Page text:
Neighborhood Assist


State for which entry submitted

To provide healthy, locally-sourced produce to food insecure residents in a pay what you can restaurant.

Our cause: The local food-insecure residents living within Wythe County who represent 12.2% of the overall population. These are 3,570 human beings who must make choices on a regular basis about missing a meal over some other pressing need -medications, rent, utilities, etc. A full 16% of our population is uninsured, and another 12.9% of our population under the age of 65 has a disability. And 3,868 residents of Wythe receive SNAP (food stamp) benefits. From a survey conducted at our Community Food Kitchen by our AmeriCorps VISTA Food Security volunteer working at HOPE two years ago, we know that 4 out 5 of the 75 clients served each meal have fixed incomes from SSI or SSDI. Over 90% of the clients said that they would attend the food kitchen five days a week if it were available.

A State Farm Neighborhood Assist grant of $25,000 will move our community development project one step closer to implementation as we have commitments of $394,000 to date for the total development cost of $650,000. This includes local community foundation awards of $239,000 and a matching grant of $125,000 from the USDA. With other grants being prepared, we are confident that by Winter 2017-18 we will complete the remaining fundraising of just over $200,000. Located prominently in downtown Wytheville, in southwest Virginia at the corner of Main Street and West Lee Highway, the HOPE Ministry Center is easily accessible by foot as well as the regional transit service, also based at our office. Clients visiting HOPE for other services will be able to partake of healthy, locally sourced meals, in our unique model of delivering multiple services to low-wealth, food- and housing-insecure households.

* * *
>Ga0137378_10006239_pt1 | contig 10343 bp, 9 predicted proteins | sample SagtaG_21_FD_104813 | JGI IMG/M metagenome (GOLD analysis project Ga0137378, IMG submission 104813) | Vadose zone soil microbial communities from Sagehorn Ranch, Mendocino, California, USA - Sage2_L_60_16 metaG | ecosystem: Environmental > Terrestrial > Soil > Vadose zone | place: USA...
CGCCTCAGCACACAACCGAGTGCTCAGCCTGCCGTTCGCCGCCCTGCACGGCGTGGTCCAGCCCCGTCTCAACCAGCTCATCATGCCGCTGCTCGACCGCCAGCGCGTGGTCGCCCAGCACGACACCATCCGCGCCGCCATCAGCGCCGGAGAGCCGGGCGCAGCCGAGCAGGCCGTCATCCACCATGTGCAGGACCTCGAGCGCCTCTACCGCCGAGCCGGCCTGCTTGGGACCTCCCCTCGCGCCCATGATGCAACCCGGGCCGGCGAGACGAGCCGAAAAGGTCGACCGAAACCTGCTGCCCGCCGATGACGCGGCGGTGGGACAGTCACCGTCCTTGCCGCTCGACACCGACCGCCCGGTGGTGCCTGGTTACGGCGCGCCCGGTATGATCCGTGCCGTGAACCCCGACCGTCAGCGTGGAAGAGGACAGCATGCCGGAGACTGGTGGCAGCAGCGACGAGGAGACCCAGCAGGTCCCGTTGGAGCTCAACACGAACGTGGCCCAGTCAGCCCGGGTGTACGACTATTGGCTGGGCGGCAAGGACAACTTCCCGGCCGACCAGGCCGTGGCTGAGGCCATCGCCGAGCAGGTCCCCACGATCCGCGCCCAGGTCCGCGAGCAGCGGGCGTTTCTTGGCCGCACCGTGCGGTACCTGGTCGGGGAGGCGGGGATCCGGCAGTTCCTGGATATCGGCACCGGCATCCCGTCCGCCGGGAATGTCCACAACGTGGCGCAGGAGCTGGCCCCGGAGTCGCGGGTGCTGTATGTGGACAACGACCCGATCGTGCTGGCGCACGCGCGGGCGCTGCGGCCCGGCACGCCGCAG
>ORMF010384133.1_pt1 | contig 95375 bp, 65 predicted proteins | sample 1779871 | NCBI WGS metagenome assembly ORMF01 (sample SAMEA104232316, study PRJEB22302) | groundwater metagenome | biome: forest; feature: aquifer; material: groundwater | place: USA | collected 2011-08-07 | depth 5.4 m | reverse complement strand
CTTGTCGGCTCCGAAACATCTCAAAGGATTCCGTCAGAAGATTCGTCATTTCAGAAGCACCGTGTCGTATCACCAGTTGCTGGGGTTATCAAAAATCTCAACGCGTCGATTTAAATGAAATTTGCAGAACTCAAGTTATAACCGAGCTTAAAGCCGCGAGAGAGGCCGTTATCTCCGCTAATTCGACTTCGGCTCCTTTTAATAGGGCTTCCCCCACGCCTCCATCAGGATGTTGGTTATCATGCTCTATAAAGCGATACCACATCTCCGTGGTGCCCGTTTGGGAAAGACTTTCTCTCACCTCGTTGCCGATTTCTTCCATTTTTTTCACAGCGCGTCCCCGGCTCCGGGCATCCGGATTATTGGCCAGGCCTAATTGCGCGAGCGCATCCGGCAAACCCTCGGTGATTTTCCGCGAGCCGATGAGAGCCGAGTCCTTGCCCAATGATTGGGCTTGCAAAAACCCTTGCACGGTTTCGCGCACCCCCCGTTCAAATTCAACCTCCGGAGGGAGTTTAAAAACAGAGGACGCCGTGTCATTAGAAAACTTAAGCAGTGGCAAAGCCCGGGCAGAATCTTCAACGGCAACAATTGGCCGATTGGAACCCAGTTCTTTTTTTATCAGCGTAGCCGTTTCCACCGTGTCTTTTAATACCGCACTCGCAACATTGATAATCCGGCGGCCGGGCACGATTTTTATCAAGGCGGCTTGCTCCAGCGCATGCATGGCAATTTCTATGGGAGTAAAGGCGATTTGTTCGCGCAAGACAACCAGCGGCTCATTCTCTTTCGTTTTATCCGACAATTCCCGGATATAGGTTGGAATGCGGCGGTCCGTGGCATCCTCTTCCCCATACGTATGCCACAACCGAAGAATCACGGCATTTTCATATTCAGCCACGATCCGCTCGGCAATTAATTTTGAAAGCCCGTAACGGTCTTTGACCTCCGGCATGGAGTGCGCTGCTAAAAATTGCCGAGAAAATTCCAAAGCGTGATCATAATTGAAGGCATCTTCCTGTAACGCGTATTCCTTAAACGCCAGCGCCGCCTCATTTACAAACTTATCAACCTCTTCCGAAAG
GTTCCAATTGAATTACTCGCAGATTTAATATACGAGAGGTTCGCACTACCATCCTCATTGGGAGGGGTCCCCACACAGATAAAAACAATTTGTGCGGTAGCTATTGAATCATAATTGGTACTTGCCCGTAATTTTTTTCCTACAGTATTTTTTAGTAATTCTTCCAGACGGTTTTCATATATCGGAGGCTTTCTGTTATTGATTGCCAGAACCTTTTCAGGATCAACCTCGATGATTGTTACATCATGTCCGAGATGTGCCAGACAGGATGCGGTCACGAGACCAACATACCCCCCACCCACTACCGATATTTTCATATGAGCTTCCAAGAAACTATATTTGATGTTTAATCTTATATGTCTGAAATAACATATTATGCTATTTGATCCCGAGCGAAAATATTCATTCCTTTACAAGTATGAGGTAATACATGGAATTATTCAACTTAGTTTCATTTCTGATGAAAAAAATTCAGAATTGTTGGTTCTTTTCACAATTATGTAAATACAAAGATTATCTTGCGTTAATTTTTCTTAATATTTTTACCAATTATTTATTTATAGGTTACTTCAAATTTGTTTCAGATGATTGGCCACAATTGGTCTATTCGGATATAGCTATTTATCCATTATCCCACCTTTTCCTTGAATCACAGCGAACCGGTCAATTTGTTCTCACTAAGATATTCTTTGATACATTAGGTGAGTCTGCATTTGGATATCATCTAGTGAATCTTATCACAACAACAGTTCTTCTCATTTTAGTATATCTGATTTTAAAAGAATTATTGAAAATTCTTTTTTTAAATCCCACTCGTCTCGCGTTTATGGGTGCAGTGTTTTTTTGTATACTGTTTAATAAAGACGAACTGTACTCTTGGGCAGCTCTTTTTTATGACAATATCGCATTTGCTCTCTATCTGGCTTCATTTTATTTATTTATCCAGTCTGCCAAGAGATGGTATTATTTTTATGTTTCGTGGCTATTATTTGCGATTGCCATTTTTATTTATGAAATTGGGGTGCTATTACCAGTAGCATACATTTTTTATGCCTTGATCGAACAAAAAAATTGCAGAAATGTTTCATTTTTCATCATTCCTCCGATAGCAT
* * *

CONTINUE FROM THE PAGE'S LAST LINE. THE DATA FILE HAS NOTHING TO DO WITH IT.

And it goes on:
Relocating and expanding the existing Community Food Kitchen - where warm and free meals are prepared twice a week - into the HOPE Ministry Center with six other human service agencies will enable new synergies and services for low-wealth, food-insecure residents. By serving with volunteers and culinary arts students from the local high school, the five-day-a week "Pay What You Can" model will generate revenue to make the overall project more sustainable while giving mission-driven customers a place to break bread with those less fortunate. As important, HOPE Soup will inspire local gardeners and farmers to participate in the local farm-to-table market, the food-insecure target population will have healthier eating choices, and students will gain valuable on-the-job training for entering the food service sector.

State for which entry submitted